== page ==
FRED FAOUR

Once again, O'Brien turtles up in the biggest moments

Hey Bill, call a timeout perhaps? Photo by Scott Halleran/Getty Images

Let's start with the obvious: Deshaun Watson did not play well in the Texans 27-20 loss to the Patriots. His accuracy was off, his timing was off, and he completed just half of his passes in 34 attempts for only 176 yards, a touchdown, an interception and a bad fumble on the first play of the game. He stayed in the pocket too long, and rarely used his legs to make plays. Perhaps it was just rust, perhaps the knee injury is still impacting him, but he did not look good. 

He also got no help from his coach. Stop us if you have heard this before:

Bill O'Brien once again showed questionable decision making in terms of clock management, play calling and scheme. His game management skills have been below average since Day 1. The season opener showed nothing different. 

Most fans were focused on O'Brien failing to call timeout on what may or may not have been a Gronk catch before the half. O'Brien trotted out one of his "It's not my job" quotes. In this case it was “It’s not my job to call a timeout there to make (the officials’) job easier.”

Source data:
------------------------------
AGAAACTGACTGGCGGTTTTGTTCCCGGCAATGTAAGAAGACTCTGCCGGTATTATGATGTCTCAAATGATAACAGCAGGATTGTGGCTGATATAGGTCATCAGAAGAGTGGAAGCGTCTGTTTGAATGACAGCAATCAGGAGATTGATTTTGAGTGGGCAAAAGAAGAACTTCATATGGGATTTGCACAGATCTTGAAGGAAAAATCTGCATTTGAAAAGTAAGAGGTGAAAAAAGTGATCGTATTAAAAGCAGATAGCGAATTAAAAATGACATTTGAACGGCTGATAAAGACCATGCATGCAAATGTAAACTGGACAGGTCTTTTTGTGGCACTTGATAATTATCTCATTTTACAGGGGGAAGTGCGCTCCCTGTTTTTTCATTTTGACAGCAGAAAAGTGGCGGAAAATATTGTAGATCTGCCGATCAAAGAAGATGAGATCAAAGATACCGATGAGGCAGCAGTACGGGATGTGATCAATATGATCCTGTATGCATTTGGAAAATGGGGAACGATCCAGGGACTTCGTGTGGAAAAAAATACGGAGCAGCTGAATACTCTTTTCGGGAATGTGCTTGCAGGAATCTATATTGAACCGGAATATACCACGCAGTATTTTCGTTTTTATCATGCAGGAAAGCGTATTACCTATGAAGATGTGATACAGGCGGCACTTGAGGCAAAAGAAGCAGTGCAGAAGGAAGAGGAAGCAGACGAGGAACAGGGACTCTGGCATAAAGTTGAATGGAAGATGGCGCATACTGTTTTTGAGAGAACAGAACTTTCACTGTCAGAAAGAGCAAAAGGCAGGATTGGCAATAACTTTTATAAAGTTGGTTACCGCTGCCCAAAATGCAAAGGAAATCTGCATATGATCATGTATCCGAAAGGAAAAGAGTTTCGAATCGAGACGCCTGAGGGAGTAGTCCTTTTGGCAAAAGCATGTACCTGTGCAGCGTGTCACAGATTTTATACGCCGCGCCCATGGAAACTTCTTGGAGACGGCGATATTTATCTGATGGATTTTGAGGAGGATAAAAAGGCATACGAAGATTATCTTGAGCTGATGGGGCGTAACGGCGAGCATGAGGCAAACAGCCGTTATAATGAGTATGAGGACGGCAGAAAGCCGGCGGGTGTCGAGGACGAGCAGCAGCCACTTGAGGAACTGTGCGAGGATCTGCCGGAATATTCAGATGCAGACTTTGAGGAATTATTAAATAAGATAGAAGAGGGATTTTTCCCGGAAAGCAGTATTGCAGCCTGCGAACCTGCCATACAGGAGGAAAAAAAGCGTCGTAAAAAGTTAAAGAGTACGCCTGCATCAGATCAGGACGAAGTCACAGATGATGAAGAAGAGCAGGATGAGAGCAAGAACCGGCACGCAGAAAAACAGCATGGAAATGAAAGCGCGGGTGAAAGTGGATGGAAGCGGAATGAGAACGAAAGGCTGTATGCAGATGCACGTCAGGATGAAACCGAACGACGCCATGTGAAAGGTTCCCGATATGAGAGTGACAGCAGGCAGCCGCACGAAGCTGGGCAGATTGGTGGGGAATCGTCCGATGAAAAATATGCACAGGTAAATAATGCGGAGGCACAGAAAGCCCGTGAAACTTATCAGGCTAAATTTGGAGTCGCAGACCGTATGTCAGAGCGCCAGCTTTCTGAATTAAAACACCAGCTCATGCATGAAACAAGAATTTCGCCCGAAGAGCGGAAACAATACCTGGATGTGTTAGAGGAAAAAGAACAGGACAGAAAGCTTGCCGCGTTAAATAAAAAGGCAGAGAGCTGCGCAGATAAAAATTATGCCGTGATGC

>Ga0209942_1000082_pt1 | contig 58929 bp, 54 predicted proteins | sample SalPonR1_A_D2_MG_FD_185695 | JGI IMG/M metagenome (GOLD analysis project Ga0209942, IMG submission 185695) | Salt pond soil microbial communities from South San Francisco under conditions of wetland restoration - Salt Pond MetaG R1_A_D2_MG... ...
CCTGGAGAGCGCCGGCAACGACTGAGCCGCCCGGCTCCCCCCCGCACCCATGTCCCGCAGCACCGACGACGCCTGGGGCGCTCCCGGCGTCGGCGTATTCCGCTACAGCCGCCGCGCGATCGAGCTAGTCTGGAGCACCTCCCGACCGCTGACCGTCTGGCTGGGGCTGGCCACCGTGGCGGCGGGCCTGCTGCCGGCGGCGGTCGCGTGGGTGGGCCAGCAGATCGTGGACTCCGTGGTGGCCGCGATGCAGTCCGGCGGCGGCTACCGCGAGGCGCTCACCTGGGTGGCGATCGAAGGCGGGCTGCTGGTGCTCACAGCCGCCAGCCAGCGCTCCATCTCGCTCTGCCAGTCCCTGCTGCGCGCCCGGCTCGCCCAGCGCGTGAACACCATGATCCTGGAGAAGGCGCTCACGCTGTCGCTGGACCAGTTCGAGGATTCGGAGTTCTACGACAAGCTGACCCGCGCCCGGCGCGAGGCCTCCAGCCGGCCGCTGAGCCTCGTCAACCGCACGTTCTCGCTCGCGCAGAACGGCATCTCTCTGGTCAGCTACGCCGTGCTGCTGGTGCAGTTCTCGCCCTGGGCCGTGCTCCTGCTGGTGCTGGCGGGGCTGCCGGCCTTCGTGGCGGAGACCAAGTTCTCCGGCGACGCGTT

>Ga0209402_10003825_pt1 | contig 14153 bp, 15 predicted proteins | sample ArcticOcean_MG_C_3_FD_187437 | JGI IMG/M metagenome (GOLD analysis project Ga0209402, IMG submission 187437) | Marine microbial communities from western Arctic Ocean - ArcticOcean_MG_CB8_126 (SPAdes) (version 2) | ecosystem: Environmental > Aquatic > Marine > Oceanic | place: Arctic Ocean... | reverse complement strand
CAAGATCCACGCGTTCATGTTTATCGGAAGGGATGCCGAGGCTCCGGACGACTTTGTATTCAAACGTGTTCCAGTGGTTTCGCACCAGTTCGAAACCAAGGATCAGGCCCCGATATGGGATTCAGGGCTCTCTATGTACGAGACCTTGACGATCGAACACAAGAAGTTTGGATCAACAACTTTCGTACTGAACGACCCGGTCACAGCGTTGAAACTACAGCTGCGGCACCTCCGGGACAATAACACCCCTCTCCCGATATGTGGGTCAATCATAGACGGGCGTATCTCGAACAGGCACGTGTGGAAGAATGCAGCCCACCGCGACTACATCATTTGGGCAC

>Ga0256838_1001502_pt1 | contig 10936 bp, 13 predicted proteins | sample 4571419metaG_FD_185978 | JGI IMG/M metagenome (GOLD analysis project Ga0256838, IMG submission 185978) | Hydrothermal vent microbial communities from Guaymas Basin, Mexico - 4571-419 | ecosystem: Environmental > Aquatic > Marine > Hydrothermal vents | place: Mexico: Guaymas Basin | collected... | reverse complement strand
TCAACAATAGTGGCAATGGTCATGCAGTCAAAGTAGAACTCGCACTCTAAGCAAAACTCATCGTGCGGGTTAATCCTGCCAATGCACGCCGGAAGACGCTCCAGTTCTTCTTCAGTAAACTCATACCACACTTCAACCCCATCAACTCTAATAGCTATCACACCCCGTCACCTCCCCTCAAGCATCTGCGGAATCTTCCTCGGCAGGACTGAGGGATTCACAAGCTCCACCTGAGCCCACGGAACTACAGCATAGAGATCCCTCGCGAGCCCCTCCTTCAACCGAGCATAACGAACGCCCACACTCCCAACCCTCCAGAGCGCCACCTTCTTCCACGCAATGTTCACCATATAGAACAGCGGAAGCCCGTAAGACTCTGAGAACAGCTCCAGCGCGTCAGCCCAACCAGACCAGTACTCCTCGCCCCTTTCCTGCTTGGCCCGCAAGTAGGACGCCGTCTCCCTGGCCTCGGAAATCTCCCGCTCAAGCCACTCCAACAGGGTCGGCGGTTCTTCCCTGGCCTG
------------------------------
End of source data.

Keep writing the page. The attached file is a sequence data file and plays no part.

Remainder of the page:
Um, OK Bill. If you say so. But it IS your job to call plays. And you did a bang-up job of that. Commentator Tony Romo did everything but eviscerate O'Brien's playcalling through the game. There were too many instances to list them all. But a series in the third quarter was a microcosm of O'Brien's tenure and showed his lack of playcalling ability and game management skills on two key plays. 

With just over nine minutes left in the game, the Texans had a third and five at the New England 17, trailing 24-6. They took a shot at the end zone. Incomplete. They decided to go for it on fourth and five. Questionable, but defendable with the right play call. Instead, another shot at the end zone. Incomplete. In fairness, Ryan Griffin was open, and Watson missed him, as he did receivers throughout the game. Knowing that, however, why call that play? Run a high percentage play designed to get the first down. If you really know what you are doing, run a play on third down that could either convert or make the fourth-down play easier; don't go for the end zone.

It felt like O'Brien just decided in the moment to go for it on fourth, however, and did not think ahead on third down. No surprise there. This has been a staple of the O'Brien era. As has giving up points at the end of the half with questionable -- you guessed it -- play calling and game management.